KARACHI: Ayaz Butt is a thoroughly driven man. For the Khan Research Laboratories (KRL) manager, however, the motivation driving him to win this season’s dispute-marred Pakistan Premier Football League (PPFL) is now gone.
Having acquired a taste for playing and winning games in Asian competitions when KRL won three successive PPFL titles from 2012 to 2014, Ayaz wanted to take his side to the AFC Cup —Asia’s second-tier club competition, the continent’s equivalent of Europe’s UEFA Europa League.
Almost halfway through the league his side is on track, with a three-point lead at the top. But winning the league wouldn’t see them through to the AFC Cup playoff round as Pakistan’s representatives. Next year’s AFC Cup has no slot for the Pakistani league winner.
“As there were no AFC-licensed clubs and no ongoing league there was no entry from Pakistan,” an AFC spokesperson told Dawn on Friday.
Reminded that the league was underway — beginning with a controversial playoff round in which four teams from the second-division Pakistan Football Federation League (PFFL) without the league having actually taken place; a contravention of both FIFA and AFC statutes regarding relegation and promotion — the spokesperson added that there was no way the country’s champion team could’ve participate without a license.
“There was a cutoff date on October 31 and we have already had the draw,” the spokesperson added. “But without a license they could not play anyway and the cut off for the license was the same date. Club licensing was introduced for all member associations in the last year for the AFC Champions League and AFC Cup.”
The baby steps that the PFF has taken so far regarding club licensing in a largely departmental PPFL is merely adding ‘FC’ or ‘football club’ to their names. “They’ve just shown us slides and done nothing to move forward,” a member of one of the teams, wishing to remain anonymous, told Dawn on Friday.
Teams have to fulfill a number of criteria in order to get a license to participate in the AFC Cup. Those multi-layered criteria are sporting, infrastructure, legal, financial and personnel and administrative.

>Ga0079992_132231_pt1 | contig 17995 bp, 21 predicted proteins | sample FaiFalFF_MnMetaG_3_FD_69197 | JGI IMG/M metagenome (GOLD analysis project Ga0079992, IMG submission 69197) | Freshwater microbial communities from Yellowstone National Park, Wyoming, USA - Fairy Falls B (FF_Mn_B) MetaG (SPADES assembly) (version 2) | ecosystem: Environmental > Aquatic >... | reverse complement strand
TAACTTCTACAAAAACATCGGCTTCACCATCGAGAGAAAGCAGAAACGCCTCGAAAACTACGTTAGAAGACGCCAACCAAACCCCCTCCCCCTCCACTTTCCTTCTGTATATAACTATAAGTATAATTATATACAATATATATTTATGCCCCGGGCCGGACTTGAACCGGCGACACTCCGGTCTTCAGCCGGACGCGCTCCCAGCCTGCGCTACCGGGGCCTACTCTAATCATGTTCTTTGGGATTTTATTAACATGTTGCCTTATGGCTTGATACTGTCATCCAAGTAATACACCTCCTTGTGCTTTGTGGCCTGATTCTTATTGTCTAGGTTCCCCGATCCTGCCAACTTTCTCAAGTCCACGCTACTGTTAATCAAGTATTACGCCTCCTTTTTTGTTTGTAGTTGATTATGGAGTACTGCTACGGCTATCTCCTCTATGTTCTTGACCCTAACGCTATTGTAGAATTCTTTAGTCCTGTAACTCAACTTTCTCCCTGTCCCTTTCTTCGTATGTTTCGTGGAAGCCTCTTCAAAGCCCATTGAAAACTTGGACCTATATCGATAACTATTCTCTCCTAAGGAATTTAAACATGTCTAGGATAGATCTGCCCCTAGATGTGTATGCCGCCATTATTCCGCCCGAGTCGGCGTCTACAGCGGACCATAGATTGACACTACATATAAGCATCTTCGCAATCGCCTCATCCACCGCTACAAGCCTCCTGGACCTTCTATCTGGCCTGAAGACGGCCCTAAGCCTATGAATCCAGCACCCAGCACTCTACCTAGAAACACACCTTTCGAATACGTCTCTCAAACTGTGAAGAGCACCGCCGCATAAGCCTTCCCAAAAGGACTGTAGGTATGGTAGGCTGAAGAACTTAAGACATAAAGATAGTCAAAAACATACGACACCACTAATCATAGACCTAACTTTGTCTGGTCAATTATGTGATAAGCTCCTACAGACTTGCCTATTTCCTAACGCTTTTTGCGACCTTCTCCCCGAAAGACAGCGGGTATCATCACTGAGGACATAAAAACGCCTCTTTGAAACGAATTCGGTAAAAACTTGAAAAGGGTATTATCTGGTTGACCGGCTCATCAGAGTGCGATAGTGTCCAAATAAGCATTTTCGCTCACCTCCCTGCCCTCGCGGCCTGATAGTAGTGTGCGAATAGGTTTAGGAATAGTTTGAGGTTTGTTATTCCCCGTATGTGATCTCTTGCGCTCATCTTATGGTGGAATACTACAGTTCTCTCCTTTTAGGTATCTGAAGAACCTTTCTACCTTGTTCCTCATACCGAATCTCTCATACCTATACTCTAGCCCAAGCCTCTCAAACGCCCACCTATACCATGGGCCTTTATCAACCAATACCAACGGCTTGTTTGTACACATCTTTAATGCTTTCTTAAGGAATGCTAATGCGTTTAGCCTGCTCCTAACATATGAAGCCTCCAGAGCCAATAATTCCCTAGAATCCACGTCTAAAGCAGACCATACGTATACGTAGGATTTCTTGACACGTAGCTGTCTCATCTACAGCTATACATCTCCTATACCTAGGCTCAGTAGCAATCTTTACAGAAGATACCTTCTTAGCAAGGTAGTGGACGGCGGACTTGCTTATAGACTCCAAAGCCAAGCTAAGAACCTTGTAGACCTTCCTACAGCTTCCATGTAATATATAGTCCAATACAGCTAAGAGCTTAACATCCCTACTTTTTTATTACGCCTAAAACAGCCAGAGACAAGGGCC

The AFC, meanwhile, has yet to receive details from the PFF regarding the playoff round. The current edition of the PPFL was the first in three years, with the Pakistan Football Federation (PFF) having been mired in crisis during a legal battle. The Supreme Court has since announced holding the PFF election next month and more wrangling is expected in the country’s football governing body.
Amid that power struggle, earlier this month, PFF’s director competitions Sajjad Mehmood resigned from his post. While he was in that post, there was a huge conflict of interest in the league as Sajjad is also the head coach of KRL. Ayaz had sounded the PFF of the potential conflict of interest when the league was starting but they said they had no objection.
“I resigned because almost all the tournaments were over and there was nothing left,” Sajjad told Dawn last week. Sources close to the matter and to Sajjad, however, told Dawn otherwise, saying he was forced to hand in his resignation as the PFF didn’t want him in the job and wanted to replace him with Khokar.
The promotion of the four teams came under Sajjad and he claimed it was because football “had suffered a lot in the three years in which the PFF was involved in the legal battle”.
The move wasn’t welcomed by many though. Dawn has seen a letter by Karachi Port Trust (KPT) sports manager retired Lt Col Baseer Alam in which he protested the decision and asked the PFF to justify their action.
World’s football body FIFA also hasn’t endorsed the move the promote four teams even though those teams are shown on its website in the PPFL section. “The results of football leagues around the world, including the Pakistan Premier Football League, are published on FIFA.com,” a FIFA spokesperson told Dawn last month. “However, we haven’t received an official communication related to the playoff promotion mode.”
The draws for next season’s AFC Cup were held in Kuala Lumpur on Thursday with the winner of the South Asian playoff drawn in Group ‘E’.
Pakistan’s champion team would’ve entered the tournament in its qualifying playoff — like K-Electric did when they won the PPFL in 2015 — but it sees Sri Lanka’s Colombo and Bhutan’s Transport United fight it out in the preliminary round for the chance to play India’s Chennayin FC for a spot in the AFC Cup group stage.
KRL, meanwhile, took part in the AFC President’s Cup in each of the seasons they won the PPFL. The now-discontinued President’s Cup was Asia’s third-tier tournament and KRL reached the final in the 2013 edition — an event that inspired Ayaz’s desire to win an Asian title.
“This is shocking news for me,” he told Dawn on Friday, when informed that the PPFL champion won’t be playing in the AFC Cup. “We’re spending so much money for that one goal. This is just not right on so many levels and the PFF should’ve informed us of this beforehand.”
Published in Dawn, November 24th, 2018